Actions are a good way to help children remember the sounds. For example, the sound /t/ is like a ticking clock; use your arm to replicate the hands of a clock whilst making the sound. The sound /s/ is the sound a snake makes, so use your arm to imitate the movement of a snake.
It is important to note that all children learn at their own pace. If your child is struggling to remember the first six graphemes, then keep practising! The likelihood is they will master it at some point. Little and often is the best approach and always keep it light and positive (even if you are feeling frustrated with their progress).
I’m often asked if it’s okay to teach children the alphabet whilst also teaching phonics. In my opinion, this is absolutely fine and an essential part of learning English. We must, however, be sure to distinguish between letter sounds and letter names.
Each letter in the alphabet has a name; these are the names we say when we sing the alphabet song or spell out words. There are 26 of these, compared to 44 phonemes, and so the alphabet names easier to learn.
We are also lucky in English to have a simple, catchy and memorable alphabet song to aid learning the letter names. Each letter in the alphabet also has a sound. Make this distinction clear to your child. When showing them letters, if you want them to say the sound, ask them ‘what’s its sound?”. If your child says the letter name, that’s fine: praise them for this. Say, “yes, well done, that’s the letter’s name, but what’s its sound?”.
The mass teaching of phonics has at times been contentious, as it assumes a single approach is suitable for every child. It is important to note that phonics is just one technique among many to aid children in learning to read. Some children turn out to be natural ‘sight readers’; that is, they learn to recognise words by their shape and form rather than their constituent letters. This is how most adults read. Only when presented with a long, unknown word, do we resort to segmenting the word to have a go at saying it. Sight reading can be used either instead of or in support of phonics. Use flashcards which contain pictures and words to help your child learn to sight read common words.
If your child seems to be really struggling with phonics and sight reading, this may indicate a potential learning difficulty. However, children develop at different speeds and at different ages. I’ve worked with children in Year 1 who really struggled with phonics and reading who went on to be excellent readers further up the school. They just hadn’t had their ‘penny drop’ moment yet. However, if you are worried your child has a learning difficulty then do approach your school who can advise you on what to do about this.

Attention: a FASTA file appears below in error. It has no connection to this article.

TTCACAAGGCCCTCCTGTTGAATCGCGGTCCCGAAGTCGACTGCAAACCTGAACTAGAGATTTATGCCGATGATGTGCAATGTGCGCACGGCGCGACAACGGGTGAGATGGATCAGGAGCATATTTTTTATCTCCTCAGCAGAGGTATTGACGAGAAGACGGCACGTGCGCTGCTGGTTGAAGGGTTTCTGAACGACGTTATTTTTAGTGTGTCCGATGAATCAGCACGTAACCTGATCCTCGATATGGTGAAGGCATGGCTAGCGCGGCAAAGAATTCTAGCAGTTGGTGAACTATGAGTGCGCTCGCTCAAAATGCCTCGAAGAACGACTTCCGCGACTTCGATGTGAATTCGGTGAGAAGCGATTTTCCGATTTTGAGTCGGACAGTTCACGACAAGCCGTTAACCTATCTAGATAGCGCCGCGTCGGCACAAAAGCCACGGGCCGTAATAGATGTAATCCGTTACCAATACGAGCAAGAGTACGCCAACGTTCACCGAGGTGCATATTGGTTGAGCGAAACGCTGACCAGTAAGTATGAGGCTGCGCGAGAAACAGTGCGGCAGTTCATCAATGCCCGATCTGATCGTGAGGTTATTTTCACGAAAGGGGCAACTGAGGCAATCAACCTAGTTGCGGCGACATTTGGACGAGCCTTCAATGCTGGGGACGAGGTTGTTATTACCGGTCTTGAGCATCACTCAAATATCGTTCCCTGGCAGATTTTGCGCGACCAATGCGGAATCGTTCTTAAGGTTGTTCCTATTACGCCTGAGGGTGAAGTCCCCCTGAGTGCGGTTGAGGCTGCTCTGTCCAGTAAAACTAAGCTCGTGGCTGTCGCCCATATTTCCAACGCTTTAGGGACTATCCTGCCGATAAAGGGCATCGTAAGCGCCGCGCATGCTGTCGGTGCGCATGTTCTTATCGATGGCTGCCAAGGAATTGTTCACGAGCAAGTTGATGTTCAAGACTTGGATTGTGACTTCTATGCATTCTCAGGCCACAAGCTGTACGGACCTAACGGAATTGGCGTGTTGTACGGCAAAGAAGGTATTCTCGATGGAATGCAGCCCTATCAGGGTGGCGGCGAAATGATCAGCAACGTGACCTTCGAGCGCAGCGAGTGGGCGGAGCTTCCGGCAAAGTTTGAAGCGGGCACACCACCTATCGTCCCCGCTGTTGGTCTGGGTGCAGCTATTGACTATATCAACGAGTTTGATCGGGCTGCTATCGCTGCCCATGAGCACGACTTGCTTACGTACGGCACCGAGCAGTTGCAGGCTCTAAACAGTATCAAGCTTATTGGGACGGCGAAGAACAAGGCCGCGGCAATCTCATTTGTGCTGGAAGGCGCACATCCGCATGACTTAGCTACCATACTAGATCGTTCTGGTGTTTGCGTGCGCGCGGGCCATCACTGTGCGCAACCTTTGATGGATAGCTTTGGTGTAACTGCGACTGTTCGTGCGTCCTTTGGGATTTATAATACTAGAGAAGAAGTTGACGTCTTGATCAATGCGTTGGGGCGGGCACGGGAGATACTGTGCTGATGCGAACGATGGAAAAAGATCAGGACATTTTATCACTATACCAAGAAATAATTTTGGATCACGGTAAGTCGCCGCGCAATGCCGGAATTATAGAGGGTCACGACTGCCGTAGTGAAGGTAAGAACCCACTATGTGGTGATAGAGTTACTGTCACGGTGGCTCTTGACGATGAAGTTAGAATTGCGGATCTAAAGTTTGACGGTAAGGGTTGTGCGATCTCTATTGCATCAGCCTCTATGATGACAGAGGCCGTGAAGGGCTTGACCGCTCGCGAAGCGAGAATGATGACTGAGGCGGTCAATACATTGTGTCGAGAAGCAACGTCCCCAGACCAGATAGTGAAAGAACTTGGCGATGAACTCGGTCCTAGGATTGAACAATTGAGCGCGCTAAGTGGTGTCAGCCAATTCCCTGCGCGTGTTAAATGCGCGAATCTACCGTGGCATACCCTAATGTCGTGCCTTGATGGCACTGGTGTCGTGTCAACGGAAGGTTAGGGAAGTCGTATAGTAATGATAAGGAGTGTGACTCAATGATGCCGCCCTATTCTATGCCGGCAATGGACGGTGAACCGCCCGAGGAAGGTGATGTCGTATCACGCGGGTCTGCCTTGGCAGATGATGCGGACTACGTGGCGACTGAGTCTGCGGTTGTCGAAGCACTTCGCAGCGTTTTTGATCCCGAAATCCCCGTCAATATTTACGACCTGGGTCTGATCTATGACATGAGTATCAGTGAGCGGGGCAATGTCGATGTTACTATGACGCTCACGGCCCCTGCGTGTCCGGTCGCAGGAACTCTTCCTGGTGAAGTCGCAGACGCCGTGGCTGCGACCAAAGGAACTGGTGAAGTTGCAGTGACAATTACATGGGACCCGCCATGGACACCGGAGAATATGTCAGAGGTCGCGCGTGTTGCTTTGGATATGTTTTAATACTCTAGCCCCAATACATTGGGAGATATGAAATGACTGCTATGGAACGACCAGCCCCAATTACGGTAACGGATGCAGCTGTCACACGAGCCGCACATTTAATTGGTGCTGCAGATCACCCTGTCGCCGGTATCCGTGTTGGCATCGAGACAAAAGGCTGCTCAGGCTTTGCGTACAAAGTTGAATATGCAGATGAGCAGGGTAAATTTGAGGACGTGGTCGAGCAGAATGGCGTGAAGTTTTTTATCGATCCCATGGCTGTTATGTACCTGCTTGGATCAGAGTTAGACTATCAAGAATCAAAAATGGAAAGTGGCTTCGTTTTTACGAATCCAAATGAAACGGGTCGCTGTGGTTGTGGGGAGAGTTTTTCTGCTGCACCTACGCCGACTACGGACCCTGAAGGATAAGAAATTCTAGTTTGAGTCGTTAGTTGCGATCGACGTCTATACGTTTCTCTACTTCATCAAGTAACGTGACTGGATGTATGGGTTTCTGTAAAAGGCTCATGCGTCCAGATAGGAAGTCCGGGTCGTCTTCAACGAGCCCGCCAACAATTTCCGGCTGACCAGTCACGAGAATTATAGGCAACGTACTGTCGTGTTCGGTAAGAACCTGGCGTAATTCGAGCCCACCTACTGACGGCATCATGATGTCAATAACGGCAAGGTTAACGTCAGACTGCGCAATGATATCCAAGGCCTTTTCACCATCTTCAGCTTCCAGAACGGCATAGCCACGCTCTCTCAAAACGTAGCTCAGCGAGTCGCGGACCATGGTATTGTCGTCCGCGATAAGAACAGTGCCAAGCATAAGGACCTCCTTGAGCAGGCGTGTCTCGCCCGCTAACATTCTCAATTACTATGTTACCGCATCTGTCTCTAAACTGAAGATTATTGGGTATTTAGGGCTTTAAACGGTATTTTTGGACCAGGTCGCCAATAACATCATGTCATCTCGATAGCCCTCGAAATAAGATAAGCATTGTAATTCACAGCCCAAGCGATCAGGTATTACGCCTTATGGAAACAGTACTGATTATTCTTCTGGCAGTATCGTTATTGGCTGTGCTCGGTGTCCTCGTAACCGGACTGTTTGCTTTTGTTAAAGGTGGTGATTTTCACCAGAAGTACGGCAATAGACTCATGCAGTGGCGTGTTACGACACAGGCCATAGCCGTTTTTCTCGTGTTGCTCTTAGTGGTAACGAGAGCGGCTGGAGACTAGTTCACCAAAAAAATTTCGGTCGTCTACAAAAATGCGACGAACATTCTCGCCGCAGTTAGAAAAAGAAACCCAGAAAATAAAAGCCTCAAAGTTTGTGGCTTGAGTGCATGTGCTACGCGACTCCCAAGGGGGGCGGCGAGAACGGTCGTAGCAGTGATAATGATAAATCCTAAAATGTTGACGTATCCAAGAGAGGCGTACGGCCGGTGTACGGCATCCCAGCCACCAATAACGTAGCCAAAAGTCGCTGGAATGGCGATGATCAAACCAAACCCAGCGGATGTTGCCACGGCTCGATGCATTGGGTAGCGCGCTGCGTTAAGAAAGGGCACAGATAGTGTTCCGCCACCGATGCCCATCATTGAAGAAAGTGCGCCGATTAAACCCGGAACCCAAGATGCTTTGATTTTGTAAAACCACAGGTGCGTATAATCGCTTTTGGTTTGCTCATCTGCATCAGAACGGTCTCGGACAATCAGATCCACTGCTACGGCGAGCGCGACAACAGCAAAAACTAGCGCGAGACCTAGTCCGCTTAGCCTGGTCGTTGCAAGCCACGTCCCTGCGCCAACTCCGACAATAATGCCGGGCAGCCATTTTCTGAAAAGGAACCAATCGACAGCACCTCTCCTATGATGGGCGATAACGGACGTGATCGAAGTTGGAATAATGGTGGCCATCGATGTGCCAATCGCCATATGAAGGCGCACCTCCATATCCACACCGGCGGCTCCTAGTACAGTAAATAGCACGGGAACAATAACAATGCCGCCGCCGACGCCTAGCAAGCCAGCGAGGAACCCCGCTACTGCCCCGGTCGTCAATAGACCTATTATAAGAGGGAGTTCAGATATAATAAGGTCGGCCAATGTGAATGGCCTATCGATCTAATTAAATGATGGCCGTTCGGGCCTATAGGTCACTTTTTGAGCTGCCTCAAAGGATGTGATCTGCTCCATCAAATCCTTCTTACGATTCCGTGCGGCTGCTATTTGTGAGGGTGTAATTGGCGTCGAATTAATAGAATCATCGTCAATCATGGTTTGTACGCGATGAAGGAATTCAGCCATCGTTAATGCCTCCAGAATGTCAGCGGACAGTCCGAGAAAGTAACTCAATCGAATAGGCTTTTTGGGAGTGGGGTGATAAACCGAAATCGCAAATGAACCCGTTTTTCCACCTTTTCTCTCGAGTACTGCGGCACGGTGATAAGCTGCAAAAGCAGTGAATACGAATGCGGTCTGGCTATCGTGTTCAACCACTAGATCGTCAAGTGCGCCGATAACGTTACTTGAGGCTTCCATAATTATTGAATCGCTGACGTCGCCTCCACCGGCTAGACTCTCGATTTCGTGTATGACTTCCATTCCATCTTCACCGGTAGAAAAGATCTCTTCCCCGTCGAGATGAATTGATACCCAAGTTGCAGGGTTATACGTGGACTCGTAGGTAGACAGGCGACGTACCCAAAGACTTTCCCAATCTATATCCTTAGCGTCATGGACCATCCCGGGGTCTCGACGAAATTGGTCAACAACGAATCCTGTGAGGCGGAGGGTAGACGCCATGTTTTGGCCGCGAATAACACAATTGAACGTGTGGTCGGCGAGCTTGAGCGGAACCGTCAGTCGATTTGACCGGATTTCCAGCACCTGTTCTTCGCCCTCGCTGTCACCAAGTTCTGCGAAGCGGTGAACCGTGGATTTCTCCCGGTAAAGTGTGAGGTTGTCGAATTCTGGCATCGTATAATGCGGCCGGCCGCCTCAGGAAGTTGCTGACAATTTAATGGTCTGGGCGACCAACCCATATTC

We all know that English spelling can be tricky at the best of times. Phonics alone cannot be relied on to help children read all words. For example, try segmenting the words ‘Leicester’ or ‘Edinburgh’. Schools are very aware of this and will systematically teach children ‘common exception words’ – words which don’t follow the normal rules of phonics. These lists are readily available online.
Use flashcards to help support your child in learning these tricky words. High frequency words are the words most commonly used in the language, such as ‘and, ‘a’, ‘an’, ‘the’, ‘because’. Alongside their phonics, children will practise learning to sight read these words.
At the end of Year 1, pupils take the phonics screening check. This consists of a mixture of 40 words and nonsense words (or alien words), which children must decode and pronounce correctly.
The check is usually performed very informally with a member of staff well-known to the child to help them feel more comfortable. The pass mark can change slightly each year but is usually around 32. Children who do not achieve the expected standard can retake the check in Year 2.
Reading with your child doesn’t have to be tedious for them. If they have to stop to decode lots of words, this inevitably detracts from the enjoyment of stories. Paired reading is an approach where you both read each word at the same time at a slow pace. If the child gets stuck on a word you continue to read for them, but encourage them to join in as much as possible. This approach helps children gain confidence as there is less onus on them to read every word. It also aids their ability to sight read.
Find out how Mentor can help you support your child, whatever the next step in their education is. Get in touch today.